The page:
Luca Piccolo’s parents don’t need a crystal ball to see into the future; they know their son will need to visit BC Children’s Hospital again and again. The 11-year-old combats his cystic fibrosis with a strict daily regimen that includes two physiotherapy sessions and swallowing up to 40 pills.
Luca, a Burnaby, B.C. resident and keen soccer player, looks healthy, but like a growing number of children living with chronic conditions, he will require specialized care for life. His parents know Luca and patients like him will benefit from the new Acute Care Center (ACC) – incorporating programs from the co-located BC Children’s and BC Women’s hospitals in Vancouver – slated for completion by late 2017.
“Kids like Luca are a relatively new phenomenon in pediatric care,” says his mother, Lisa. “He has frequent routine appointments at the hospital and though he always receives excellent care, the need for a new facility is particularly evident to us when he has to stay overnight.”
Dave Ingram, chief project officer leading the planning of the new ACC, looks to patients like Luca as he works with his team through the lengthy and complex planning process of creating a new hospital.
“This really is a once-in-a-lifetime opportunity,” says Ingram, who has helped shepherd other major Lower Mainland health care building projects. “We’re absolutely determined to build a superb facility that is flexible, adaptable and meets our patients’ immediate needs and those of generations to come.”
The three-phase, multi-year BC Children’s and BC Women’s Redevelopment Project is an initiative of the Provincial Health Services Authority, the only one of six BC health authorities with a provincial mandate. The centre piece is construction of the ACC and renovation of existing facilities to ensure that the two provincial tertiary hospitals continue to meet increasing demands for care. Still in Phase 1, the Project nevertheless saw many important developments during 2012.
“For the team, this year was incredibly busy,” says Ingram. “One of the highlights was moving from a mostly paper-based process to a three-dimensional planning exercise that involved mocking up full-scale cardboard-wall models of entire floors of the new ACC in a massive 140,000 square foot warehouse. During eight ,week-long ‘integrated facility design’(IFD) events between January to August, parents and patients worked alongside caregivers, architects and administrators to test floor plans and the ‘flows’ of people, medicine and services.
“To our knowledge, this is the first time ‘IFD’ has been done on this scale in a Canadian health care environment. It allows people to interact with the design in a much more meaningful way and brings architectural drawings to life – it makes the experience of a hospital real.”
Ingram adds that IFD incorporates Lean techniques into health care planning. Lean is all about being efficient and minimizing waste, “but at its heart it’s really about finding the best ways to bring people together to find the best solutions through collaboration, innovation and a keen awareness of the resources available.”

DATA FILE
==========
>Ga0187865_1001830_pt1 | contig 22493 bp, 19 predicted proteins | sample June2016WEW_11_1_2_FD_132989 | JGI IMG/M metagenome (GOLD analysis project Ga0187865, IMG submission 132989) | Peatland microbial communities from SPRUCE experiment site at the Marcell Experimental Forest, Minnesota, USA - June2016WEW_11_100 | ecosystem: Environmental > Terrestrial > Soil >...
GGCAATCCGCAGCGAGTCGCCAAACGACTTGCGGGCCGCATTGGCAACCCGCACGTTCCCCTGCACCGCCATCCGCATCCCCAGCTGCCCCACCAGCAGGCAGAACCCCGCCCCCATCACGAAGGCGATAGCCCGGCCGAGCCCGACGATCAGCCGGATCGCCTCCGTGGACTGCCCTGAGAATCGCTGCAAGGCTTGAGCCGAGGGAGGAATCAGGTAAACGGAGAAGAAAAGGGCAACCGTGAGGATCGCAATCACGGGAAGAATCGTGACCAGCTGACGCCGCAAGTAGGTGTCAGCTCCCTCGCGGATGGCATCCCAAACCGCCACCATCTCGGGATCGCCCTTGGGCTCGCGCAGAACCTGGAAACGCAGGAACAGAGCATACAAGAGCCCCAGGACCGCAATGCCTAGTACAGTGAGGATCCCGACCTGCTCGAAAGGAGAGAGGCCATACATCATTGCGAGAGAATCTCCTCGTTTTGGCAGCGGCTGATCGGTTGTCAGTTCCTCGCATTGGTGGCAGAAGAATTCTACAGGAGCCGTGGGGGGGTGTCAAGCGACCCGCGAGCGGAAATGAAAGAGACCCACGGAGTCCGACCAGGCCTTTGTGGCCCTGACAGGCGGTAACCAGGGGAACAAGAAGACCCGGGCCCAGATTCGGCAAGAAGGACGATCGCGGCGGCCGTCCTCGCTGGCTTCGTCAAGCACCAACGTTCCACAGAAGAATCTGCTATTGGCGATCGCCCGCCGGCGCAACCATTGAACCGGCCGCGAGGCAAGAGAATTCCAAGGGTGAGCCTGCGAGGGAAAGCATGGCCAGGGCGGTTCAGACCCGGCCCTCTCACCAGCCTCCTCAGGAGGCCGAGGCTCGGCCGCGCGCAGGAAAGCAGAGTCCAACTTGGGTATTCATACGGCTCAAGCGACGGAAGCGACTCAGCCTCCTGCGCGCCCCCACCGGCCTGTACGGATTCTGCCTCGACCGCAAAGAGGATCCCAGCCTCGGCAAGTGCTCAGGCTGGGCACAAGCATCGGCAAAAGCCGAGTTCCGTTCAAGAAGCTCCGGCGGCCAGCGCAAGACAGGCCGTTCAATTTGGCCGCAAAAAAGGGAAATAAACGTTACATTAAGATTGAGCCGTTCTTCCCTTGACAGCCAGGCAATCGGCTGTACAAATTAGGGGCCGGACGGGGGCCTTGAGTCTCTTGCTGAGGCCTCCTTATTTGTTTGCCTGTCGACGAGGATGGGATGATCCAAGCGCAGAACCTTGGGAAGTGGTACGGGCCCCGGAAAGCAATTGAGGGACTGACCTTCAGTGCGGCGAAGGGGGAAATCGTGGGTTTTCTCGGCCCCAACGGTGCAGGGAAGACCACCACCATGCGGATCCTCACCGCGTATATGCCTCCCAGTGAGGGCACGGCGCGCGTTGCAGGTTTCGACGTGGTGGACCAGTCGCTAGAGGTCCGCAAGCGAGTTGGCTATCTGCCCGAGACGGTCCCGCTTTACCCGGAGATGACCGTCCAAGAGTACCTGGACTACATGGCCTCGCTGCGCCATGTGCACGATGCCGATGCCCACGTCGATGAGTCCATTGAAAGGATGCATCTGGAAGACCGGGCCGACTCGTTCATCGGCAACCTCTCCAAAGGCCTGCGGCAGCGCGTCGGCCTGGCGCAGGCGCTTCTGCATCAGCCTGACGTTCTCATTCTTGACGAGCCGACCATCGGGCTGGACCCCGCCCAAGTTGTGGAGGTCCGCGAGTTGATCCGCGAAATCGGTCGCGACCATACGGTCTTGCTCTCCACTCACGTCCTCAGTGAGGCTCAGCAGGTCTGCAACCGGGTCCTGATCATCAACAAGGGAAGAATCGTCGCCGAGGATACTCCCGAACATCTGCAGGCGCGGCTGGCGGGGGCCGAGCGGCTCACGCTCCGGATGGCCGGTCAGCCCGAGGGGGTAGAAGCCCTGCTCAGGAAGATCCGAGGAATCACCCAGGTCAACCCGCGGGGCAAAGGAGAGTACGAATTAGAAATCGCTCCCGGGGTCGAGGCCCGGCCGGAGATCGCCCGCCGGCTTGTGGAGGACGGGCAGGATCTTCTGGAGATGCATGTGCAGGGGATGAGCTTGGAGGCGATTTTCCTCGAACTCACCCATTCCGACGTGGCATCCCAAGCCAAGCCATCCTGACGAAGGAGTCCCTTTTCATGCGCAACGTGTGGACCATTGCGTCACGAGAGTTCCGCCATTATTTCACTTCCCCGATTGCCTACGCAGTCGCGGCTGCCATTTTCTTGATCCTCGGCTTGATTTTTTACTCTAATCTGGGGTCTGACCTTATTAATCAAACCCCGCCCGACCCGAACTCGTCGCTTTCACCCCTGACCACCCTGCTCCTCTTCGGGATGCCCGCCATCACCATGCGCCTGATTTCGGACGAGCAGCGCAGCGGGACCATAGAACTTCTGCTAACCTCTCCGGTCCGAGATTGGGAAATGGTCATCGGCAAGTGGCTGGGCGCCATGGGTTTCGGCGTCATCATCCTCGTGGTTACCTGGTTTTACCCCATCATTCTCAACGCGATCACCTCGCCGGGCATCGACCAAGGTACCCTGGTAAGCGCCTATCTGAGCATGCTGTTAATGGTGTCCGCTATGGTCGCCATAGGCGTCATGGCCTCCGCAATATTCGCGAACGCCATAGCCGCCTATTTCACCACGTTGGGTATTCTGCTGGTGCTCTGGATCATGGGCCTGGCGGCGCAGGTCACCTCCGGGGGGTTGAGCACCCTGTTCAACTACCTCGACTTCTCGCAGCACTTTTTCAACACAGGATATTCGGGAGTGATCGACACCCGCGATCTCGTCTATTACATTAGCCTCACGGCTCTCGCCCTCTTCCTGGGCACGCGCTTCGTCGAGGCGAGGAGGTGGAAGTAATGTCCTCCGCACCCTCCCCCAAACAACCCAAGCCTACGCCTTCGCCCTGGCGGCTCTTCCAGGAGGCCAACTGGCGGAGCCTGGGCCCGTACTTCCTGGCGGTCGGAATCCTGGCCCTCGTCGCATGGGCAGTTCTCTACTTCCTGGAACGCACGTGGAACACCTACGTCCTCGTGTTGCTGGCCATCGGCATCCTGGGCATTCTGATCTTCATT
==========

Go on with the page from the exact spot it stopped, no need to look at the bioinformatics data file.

Ingram is quick to credit the hospitals’ clinical and administrative leaders and staff, as well as family and volunteer representatives, for being disciplined and dedicated to this approach. “The entire team – from specialist pediatric surgeons to parents and friends of the hospitals — never lost sight of the focus on patient care. And by focusing on care, we are creating a facility that also best meets the needs of families and caregivers.”
Moving from two to three dimensions – and collecting, interpreting and making sense of the enormous amount of data gathered in that process – contributed to another major highlight of 2012: the detailed and comprehensive job of compiling material for, and finalizing the documents supporting, Phase 2 of the Project that is highlighted by the building of the ACC.
“In many respects, this is what it all comes down to,” says Ingram, of the four inch-thick binder of details upon details. That document lays out how the ACC will function to assist the future architectural design team in developing cost-effective and functionally-viable development strategies and outlines an indicative design that helps ensure all departmental and related patient care and services can fit logically and efficiently together on a floor plate.
“We needed to get that right — to demonstrate to the funders of this investment of up to $700 million on behalf of British Columbians that we have a firm understanding of how this will meet patient needs for decades to come. And, we needed to show how this can be done within available funding and without compromising the human factors, like an abundance of natural light and single patient rooms that create a warm, healing environment.”
As Ingram emphasizes, a caring environment isn’t just about documents or new technologies or even the ‘bricks and mortar’ of a shiny new building. It’s the people – the caregivers, the support staff, the volunteers – who make a hospital a place of healing. “Staff at both BC Children’s and BC Women’s have a reputation for their strong commitments to patients and patient care and that will not change with a new building.
“During 2012, everyone from the Ministry of Health to PHSA to hospital leaders, staff and volunteers to the Project team worked with one vision in mind – to create the best possible pediatric and women’s hospitals,” he adds. “I think we’re completely ready to speak to all aspects of this project and that we have every reason to anticipate Phase 2 will receive the go-ahead by the end of 2012.
“Of course, that means if we thought this year was busy, then we’d better hang on tight for 2013!”